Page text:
Finally, you’re one of the few back at work, keen to get busy and productive.
Then the unexpected happens; your boss starts asking you to do your absent colleagues’ tasks. At first that seems OK – you know and understand their jobs – but now you are being asked to take on new responsibilities!
Many are feeling the same way. It is not only OK to stop, reflect, and find a resourceful way to manage the overload with your boss, it’s essential. When you experience stress from overload there is a higher risk of dropping the all-important ’ball’.
It is important to ask your boss for guidance. Start by making a full list of your tasks so that together you can set REALISTIC delivery dates. At this point, with the overload now apparent, you can re-prioritise and even find better ways to delegate. More than ever at this time you will want to communicate your willingness, but also be clear about your capacity. Remember – you are not alone.
You could find that communicating in such a forthright way might just feel a little too uncomfortable. Of course such a concern probably has something to do with our human hardwiring, namely, the desire to be agreeable. This is a natural and age-old response aimed at ensuring acceptance and being cared for by the tribe. Being ostracized in times past was seen as something of a death warrant. We had to be ‘included’ to survive. So even today we still experience the social legacy of this conditioning and so typically find it easier to behave in a way intended to gain acceptance and approval.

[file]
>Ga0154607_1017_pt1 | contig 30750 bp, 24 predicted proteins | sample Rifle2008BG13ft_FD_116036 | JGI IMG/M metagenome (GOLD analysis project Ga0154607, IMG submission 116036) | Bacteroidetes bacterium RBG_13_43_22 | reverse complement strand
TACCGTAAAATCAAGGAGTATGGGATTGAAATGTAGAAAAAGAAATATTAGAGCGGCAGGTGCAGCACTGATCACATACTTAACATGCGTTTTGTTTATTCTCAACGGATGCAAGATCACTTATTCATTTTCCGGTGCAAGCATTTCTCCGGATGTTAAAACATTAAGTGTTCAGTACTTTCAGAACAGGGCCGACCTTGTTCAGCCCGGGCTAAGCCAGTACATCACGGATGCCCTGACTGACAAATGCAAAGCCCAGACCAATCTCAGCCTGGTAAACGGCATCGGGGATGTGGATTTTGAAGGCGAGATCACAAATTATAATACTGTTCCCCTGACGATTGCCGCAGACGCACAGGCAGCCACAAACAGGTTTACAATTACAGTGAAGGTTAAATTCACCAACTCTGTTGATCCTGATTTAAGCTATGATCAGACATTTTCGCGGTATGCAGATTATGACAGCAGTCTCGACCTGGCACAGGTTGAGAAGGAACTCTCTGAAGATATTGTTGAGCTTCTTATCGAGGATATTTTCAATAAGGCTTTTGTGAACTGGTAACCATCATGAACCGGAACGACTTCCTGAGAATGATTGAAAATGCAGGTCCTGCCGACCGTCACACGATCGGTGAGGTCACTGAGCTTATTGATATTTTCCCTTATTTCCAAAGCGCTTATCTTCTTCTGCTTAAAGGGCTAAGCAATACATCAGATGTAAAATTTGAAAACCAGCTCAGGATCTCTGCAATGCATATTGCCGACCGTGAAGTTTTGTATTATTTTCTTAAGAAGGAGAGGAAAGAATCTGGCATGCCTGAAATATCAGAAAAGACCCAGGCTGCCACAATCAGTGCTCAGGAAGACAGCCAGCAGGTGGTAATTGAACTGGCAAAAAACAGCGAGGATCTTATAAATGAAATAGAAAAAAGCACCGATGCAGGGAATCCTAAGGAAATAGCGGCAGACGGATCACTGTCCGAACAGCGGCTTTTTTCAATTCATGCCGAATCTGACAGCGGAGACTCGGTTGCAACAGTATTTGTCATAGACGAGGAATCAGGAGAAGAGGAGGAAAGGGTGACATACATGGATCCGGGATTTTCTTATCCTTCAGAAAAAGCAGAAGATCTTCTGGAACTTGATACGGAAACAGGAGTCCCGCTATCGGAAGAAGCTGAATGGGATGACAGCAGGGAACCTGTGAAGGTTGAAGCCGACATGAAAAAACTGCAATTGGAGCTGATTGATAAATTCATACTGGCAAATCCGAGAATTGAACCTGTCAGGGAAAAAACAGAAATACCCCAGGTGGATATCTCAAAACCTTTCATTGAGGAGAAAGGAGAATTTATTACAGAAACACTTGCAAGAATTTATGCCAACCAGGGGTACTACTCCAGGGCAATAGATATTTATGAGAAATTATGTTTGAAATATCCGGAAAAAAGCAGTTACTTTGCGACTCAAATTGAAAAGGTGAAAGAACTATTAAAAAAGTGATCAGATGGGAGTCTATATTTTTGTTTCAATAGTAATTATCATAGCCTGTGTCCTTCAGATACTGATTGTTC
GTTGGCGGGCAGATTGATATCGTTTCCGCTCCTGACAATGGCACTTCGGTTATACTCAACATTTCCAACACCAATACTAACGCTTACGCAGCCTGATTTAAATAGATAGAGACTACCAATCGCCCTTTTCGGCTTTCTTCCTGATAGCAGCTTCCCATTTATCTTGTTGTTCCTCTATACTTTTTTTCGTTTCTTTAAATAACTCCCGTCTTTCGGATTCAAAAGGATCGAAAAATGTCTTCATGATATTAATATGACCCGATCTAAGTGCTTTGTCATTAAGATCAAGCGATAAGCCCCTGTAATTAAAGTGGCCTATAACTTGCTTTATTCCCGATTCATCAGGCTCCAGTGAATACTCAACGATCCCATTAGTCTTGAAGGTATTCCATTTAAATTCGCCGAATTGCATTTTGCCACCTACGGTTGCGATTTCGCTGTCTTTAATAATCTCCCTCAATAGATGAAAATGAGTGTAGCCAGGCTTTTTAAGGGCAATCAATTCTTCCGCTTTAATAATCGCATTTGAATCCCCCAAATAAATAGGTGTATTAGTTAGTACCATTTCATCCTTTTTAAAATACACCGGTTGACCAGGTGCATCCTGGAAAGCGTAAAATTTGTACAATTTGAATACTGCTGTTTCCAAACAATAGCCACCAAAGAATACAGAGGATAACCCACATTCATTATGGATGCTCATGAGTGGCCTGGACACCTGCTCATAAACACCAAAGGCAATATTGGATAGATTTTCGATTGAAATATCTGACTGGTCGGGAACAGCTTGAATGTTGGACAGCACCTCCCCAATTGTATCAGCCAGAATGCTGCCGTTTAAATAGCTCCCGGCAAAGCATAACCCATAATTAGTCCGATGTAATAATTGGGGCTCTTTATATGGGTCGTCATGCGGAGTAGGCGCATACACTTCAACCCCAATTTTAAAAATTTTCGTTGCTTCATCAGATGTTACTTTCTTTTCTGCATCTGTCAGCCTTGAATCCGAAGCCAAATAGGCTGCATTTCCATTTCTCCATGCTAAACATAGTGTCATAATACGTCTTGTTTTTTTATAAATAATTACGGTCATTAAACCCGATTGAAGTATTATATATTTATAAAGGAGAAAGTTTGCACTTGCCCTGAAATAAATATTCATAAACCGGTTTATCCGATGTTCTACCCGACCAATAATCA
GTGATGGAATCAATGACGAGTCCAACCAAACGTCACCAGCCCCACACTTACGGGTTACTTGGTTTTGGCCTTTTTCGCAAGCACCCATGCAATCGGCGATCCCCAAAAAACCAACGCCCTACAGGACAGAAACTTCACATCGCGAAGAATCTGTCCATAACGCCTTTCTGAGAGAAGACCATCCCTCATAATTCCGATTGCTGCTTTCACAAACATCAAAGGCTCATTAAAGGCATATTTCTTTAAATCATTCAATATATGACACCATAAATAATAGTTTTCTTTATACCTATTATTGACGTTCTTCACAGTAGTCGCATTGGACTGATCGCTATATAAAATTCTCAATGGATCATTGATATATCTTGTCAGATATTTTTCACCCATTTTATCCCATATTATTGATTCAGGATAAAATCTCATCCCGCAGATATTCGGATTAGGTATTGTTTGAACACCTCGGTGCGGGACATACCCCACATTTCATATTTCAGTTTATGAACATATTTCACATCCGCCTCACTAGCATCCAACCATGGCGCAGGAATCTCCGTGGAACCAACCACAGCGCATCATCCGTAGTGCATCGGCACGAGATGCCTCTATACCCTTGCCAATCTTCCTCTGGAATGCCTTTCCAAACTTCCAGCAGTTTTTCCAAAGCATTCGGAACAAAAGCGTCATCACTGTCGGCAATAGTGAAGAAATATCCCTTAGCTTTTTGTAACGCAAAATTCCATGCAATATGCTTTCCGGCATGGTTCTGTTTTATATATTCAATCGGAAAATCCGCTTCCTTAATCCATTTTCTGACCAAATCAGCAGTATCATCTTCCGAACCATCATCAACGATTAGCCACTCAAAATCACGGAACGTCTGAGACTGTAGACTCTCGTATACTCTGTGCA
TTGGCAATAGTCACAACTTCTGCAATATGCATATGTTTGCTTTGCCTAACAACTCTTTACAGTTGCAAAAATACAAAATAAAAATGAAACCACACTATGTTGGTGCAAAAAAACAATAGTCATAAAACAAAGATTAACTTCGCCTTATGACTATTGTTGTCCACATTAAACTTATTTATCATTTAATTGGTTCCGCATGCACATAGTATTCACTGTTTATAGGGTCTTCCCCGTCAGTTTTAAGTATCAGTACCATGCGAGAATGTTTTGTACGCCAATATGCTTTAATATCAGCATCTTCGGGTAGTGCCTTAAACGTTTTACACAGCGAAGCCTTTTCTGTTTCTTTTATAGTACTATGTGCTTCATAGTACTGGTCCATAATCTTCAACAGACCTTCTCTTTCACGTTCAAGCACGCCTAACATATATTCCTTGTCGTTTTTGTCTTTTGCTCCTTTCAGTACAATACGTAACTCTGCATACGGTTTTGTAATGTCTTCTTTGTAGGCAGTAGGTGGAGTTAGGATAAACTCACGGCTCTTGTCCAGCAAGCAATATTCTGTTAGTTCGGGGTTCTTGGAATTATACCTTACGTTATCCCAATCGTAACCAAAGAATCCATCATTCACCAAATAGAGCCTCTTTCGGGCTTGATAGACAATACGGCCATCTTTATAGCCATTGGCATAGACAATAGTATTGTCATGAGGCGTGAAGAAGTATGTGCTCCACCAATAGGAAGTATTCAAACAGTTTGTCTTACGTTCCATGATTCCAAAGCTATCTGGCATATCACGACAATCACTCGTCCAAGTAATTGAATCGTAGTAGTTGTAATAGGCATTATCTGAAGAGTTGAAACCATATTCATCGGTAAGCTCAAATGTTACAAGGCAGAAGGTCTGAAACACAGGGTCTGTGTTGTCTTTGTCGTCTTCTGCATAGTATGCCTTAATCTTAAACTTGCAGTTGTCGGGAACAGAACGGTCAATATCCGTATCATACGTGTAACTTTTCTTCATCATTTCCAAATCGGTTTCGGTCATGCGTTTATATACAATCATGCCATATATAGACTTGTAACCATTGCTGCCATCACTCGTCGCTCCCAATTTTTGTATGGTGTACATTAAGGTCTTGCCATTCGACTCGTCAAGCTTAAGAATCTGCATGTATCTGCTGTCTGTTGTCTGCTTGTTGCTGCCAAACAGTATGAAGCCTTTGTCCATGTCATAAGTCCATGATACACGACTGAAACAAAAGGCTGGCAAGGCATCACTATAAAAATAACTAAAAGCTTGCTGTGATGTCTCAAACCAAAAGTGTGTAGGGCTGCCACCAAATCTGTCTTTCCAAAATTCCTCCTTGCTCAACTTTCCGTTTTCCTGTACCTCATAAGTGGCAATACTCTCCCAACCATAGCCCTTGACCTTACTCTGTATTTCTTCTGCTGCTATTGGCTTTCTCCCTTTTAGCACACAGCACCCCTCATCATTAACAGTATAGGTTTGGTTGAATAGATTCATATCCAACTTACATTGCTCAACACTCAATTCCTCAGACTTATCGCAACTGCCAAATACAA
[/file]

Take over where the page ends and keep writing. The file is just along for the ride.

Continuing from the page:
Just remember, now we are talking about a different kind of ‘survival’. When you fall into the habit of saying ‘yes’ all the time, you might inadvertently ‘disrespect’ those tasks you already have. Since you can’t stretch time, you will simply have to share available time among all your other tasks. And likely you’ll find it difficult to give any of them the full attention they require.
In short, by proactively and responsibly addressing the problem of work overload, you may even gain the recognition you want. So here are some useful tips to keep in mind when preparing for the conversation:
Maintain a positive tone
Focus on the theme of quality and accuracy
Provide specific examples of the overload – briefly
Offer possible solutions
Ask for assistance
Be clear on the type of help you need
Agree on realistic timelines (don’t be tempted to underestimate the time required to do each job)
Breathe deeply, be bold, be brave – go book that meeting time.